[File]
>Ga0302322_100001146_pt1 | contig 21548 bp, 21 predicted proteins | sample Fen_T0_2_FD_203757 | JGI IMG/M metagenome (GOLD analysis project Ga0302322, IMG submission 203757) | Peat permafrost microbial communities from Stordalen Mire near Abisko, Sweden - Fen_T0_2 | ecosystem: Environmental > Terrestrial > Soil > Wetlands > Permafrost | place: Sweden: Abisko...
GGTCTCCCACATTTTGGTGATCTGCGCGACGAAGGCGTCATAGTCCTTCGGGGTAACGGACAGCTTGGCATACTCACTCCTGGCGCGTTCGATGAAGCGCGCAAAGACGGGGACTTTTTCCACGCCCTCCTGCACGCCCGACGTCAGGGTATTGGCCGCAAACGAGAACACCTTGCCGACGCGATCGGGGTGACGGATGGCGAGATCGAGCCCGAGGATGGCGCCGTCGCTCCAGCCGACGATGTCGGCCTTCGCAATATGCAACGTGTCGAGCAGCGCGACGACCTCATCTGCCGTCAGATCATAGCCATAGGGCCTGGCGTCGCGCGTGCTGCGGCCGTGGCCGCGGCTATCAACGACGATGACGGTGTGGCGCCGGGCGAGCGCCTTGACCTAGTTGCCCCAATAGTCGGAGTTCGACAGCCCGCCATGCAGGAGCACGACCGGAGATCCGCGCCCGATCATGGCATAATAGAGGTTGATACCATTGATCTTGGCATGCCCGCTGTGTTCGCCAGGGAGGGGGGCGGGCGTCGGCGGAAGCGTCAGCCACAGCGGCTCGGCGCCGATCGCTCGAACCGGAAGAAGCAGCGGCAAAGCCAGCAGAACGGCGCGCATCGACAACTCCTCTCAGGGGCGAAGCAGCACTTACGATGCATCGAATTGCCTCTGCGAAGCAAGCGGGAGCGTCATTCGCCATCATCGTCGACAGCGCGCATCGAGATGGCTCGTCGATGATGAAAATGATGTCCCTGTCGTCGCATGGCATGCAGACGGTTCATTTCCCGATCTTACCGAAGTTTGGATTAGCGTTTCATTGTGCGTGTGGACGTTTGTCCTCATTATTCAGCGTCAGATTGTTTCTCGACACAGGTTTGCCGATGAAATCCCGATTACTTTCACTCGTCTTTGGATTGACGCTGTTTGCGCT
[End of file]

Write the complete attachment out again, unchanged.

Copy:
>Ga0302322_100001146_pt1 | contig 21548 bp, 21 predicted proteins | sample Fen_T0_2_FD_203757 | JGI IMG/M metagenome (GOLD analysis project Ga0302322, IMG submission 203757) | Peat permafrost microbial communities from Stordalen Mire near Abisko, Sweden - Fen_T0_2 | ecosystem: Environmental > Terrestrial > Soil > Wetlands > Permafrost | place: Sweden: Abisko...
GGTCTCCCACATTTTGGTGATCTGCGCGACGAAGGCGTCATAGTCCTTCGGGGTAACGGACAGCTTGGCATACTCACTCCTGGCGCGTTCGATGAAGCGCGCAAAGACGGGGACTTTTTCCACGCCCTCCTGCACGCCCGACGTCAGGGTATTGGCCGCAAACGAGAACACCTTGCCGACGCGATCGGGGTGACGGATGGCGAGATCGAGCCCGAGGATGGCGCCGTCGCTCCAGCCGACGATGTCGGCCTTCGCAATATGCAACGTGTCGAGCAGCGCGACGACCTCATCTGCCGTCAGATCATAGCCATAGGGCCTGGCGTCGCGCGTGCTGCGGCCGTGGCCGCGGCTATCAACGACGATGACGGTGTGGCGCCGGGCGAGCGCCTTGACCTAGTTGCCCCAATAGTCGGAGTTCGACAGCCCGCCATGCAGGAGCACGACCGGAGATCCGCGCCCGATCATGGCATAATAGAGGTTGATACCATTGATCTTGGCATGCCCGCTGTGTTCGCCAGGGAGGGGGGCGGGCGTCGGCGGAAGCGTCAGCCACAGCGGCTCGGCGCCGATCGCTCGAACCGGAAGAAGCAGCGGCAAAGCCAGCAGAACGGCGCGCATCGACAACTCCTCTCAGGGGCGAAGCAGCACTTACGATGCATCGAATTGCCTCTGCGAAGCAAGCGGGAGCGTCATTCGCCATCATCGTCGACAGCGCGCATCGAGATGGCTCGTCGATGATGAAAATGATGTCCCTGTCGTCGCATGGCATGCAGACGGTTCATTTCCCGATCTTACCGAAGTTTGGATTAGCGTTTCATTGTGCGTGTGGACGTTTGTCCTCATTATTCAGCGTCAGATTGTTTCTCGACACAGGTTTGCCGATGAAATCCCGATTACTTTCACTCGTCTTTGGATTGACGCTGTTTGCGCT